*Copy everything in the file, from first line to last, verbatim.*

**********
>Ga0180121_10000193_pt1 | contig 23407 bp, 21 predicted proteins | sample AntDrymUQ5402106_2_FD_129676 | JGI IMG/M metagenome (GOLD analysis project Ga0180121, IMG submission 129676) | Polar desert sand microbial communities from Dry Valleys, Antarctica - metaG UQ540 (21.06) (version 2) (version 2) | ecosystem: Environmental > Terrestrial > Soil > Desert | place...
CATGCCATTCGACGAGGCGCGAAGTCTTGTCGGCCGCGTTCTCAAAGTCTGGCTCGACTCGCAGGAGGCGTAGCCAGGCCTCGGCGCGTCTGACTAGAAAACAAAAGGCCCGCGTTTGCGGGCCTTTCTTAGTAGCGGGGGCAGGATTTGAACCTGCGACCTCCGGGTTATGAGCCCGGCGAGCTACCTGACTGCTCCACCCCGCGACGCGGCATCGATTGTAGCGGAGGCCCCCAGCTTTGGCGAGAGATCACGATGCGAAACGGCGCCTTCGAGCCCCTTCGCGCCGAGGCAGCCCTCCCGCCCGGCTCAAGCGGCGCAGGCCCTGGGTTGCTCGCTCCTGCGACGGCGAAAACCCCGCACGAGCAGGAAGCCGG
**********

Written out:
>Ga0180121_10000193_pt1 | contig 23407 bp, 21 predicted proteins | sample AntDrymUQ5402106_2_FD_129676 | JGI IMG/M metagenome (GOLD analysis project Ga0180121, IMG submission 129676) | Polar desert sand microbial communities from Dry Valleys, Antarctica - metaG UQ540 (21.06) (version 2) (version 2) | ecosystem: Environmental > Terrestrial > Soil > Desert | place...
CATGCCATTCGACGAGGCGCGAAGTCTTGTCGGCCGCGTTCTCAAAGTCTGGCTCGACTCGCAGGAGGCGTAGCCAGGCCTCGGCGCGTCTGACTAGAAAACAAAAGGCCCGCGTTTGCGGGCCTTTCTTAGTAGCGGGGGCAGGATTTGAACCTGCGACCTCCGGGTTATGAGCCCGGCGAGCTACCTGACTGCTCCACCCCGCGACGCGGCATCGATTGTAGCGGAGGCCCCCAGCTTTGGCGAGAGATCACGATGCGAAACGGCGCCTTCGAGCCCCTTCGCGCCGAGGCAGCCCTCCCGCCCGGCTCAAGCGGCGCAGGCCCTGGGTTGCTCGCTCCTGCGACGGCGAAAACCCCGCACGAGCAGGAAGCCGG